Online ecommerce giant eBay today announced "Project Echo" at the eBay developers conference, which will allow developers to create applications for sellers that will run inside the eBay Selling Manager. Previously, third party applications built for eBay via the site's API could only run off site. Project Echo, which will probably launch sometime in 2009, can be thought of in terms of Salesforce's AppExchange platform. But is better integration with third party seller tools really what eBay needs to do to keep sellers satisfied?

According to Computer World, eBay has 700,000 merchants who subscribe to their Selling Manager, and 70,000 developers currently working with their API. eBay's senior director of mobile platform and disruptive innovation, Max Mancini, described Project Echo as taking the company's app development platform to the "next level."

But what we've heard from sellers over the past couple of weeks doesn't lead us to believe that fancier selling tools will be enough to keep many of them on the site. What has sellers leaving the site is changes in policy that many sellers feel have negatively affected their ability to sell on the site, or unfairly given preferential treatment to corporate partners.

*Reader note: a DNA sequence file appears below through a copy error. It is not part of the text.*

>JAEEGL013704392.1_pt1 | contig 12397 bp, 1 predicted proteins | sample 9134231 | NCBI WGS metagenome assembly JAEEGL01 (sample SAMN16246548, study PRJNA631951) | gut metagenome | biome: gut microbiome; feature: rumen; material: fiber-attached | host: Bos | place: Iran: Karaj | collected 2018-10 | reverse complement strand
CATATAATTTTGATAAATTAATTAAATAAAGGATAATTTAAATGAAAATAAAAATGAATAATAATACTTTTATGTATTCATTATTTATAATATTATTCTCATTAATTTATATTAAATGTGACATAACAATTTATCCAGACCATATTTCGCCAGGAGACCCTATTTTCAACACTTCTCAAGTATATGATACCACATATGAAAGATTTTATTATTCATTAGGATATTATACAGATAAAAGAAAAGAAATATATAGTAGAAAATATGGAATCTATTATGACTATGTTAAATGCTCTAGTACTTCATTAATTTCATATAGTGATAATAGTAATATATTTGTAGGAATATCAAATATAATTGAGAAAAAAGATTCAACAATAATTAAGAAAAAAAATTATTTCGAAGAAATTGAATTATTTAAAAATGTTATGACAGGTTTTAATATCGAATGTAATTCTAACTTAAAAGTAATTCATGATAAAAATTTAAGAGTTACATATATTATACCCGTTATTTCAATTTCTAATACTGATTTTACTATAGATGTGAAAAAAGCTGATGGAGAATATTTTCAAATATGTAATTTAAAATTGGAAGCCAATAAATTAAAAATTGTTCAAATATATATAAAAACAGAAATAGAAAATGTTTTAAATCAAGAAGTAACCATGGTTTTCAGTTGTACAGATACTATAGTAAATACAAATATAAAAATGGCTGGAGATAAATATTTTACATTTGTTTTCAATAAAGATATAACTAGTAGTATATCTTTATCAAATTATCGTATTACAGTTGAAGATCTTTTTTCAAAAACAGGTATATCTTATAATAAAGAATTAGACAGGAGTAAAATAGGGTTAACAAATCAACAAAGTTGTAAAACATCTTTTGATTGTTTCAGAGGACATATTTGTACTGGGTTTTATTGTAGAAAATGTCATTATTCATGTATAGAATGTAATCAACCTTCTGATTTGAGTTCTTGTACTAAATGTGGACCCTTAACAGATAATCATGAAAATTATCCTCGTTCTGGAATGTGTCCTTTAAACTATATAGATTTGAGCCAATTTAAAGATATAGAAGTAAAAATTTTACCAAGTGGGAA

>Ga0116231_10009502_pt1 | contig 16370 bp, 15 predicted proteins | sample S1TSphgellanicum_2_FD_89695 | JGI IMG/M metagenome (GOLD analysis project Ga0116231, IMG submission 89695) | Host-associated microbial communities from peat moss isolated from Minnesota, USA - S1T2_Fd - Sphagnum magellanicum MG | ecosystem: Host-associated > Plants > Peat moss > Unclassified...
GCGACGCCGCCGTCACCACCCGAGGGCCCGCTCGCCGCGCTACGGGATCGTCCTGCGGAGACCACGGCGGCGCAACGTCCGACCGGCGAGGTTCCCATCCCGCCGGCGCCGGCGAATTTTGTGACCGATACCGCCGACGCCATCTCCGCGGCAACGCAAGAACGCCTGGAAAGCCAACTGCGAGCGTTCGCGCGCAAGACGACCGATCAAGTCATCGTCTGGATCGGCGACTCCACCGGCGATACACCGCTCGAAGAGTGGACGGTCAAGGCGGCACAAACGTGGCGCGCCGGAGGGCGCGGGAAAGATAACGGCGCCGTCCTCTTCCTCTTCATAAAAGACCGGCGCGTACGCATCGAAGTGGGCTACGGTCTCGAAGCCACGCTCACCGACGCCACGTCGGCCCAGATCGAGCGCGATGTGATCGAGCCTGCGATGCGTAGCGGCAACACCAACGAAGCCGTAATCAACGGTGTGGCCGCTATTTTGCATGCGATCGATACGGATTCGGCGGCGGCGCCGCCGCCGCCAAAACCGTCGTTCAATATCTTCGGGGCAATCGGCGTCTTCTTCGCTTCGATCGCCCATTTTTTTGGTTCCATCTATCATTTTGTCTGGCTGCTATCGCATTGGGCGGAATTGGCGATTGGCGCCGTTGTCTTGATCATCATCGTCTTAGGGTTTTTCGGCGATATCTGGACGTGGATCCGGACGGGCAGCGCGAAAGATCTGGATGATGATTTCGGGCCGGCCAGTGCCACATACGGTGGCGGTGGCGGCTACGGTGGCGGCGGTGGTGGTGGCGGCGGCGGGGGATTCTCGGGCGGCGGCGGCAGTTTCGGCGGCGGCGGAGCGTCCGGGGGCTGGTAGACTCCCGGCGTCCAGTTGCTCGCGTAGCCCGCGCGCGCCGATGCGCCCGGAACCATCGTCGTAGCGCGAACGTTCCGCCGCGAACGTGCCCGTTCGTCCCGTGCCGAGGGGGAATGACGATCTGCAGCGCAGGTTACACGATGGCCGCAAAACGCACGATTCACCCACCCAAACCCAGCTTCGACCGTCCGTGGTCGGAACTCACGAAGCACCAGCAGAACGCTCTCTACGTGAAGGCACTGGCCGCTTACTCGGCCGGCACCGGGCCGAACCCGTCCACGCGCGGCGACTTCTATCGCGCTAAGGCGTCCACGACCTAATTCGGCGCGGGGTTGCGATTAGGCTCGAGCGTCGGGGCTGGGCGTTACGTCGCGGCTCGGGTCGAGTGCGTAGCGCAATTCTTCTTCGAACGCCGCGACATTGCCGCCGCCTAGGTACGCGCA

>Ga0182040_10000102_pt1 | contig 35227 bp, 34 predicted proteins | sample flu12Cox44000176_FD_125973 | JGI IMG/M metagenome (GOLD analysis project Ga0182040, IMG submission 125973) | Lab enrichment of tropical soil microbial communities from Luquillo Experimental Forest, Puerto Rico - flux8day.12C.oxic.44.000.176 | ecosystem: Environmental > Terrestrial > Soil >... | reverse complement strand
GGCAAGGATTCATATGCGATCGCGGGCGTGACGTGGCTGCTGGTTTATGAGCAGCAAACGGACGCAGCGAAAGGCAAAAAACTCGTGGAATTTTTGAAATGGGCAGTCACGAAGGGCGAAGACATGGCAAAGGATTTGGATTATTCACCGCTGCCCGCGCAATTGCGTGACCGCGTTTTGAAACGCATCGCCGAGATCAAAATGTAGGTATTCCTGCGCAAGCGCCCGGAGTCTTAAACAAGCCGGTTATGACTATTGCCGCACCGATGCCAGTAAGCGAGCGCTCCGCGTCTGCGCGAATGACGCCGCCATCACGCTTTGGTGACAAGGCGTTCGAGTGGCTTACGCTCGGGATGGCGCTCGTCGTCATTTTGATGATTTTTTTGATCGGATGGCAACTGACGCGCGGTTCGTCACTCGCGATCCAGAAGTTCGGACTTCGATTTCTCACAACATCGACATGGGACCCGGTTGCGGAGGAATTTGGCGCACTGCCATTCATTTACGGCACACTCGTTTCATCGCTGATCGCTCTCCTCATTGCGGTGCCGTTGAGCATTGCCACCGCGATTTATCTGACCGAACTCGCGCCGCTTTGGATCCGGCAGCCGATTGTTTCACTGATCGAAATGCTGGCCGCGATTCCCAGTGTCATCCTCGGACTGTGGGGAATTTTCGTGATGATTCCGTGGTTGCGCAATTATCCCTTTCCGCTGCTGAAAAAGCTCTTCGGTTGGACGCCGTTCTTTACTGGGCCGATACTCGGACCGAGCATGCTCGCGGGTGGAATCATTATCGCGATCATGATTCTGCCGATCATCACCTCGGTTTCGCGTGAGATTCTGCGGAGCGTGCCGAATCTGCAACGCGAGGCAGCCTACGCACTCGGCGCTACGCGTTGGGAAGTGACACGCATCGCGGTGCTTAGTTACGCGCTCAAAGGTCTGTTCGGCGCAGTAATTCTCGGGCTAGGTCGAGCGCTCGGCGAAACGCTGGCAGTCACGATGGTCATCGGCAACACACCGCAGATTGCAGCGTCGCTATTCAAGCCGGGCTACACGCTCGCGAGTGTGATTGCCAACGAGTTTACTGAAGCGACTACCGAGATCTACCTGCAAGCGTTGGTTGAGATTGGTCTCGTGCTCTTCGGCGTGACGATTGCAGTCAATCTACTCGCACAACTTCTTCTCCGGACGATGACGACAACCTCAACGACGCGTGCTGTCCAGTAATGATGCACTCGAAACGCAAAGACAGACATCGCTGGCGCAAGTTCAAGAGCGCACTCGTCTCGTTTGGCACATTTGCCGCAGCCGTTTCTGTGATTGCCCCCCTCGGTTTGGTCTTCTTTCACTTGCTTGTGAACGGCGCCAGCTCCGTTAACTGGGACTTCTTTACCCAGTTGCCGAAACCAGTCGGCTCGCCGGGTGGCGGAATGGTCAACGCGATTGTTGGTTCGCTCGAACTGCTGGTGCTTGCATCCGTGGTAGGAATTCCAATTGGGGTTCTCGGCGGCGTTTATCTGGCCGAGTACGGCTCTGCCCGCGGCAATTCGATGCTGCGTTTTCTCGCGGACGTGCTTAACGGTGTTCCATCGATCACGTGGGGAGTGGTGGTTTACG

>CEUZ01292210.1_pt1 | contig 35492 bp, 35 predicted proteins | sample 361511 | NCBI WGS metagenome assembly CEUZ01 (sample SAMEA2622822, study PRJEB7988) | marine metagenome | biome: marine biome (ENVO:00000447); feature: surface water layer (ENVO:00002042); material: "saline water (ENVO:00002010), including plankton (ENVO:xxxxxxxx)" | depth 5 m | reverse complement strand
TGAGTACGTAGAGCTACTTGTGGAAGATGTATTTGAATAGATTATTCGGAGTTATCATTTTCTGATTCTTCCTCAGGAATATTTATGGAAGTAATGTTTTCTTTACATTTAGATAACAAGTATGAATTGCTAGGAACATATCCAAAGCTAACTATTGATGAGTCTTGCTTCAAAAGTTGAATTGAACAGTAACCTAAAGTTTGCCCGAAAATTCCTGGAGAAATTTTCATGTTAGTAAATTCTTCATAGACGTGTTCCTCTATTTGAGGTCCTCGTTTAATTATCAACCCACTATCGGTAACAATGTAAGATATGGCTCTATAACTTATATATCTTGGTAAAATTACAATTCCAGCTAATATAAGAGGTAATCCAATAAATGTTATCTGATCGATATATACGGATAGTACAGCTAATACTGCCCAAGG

eBay has appeared to be taking steps over the past six months to transition the company toward an emphasis on fixed price selling over their traditional auction format. If sellers really are leaving the site, that spells trouble for eBay, where fewer seller options, no organized product reviews, and no "Amazon option" that offers free shipping means eBay will face difficulty attempting to compete seriously in the fixed price market.

While better integration of seller tools will certainly be a welcome change for many sellers, it by no means fixes the potentially major problem eBay is facing: the rift that has developed between management and top sellers on the site.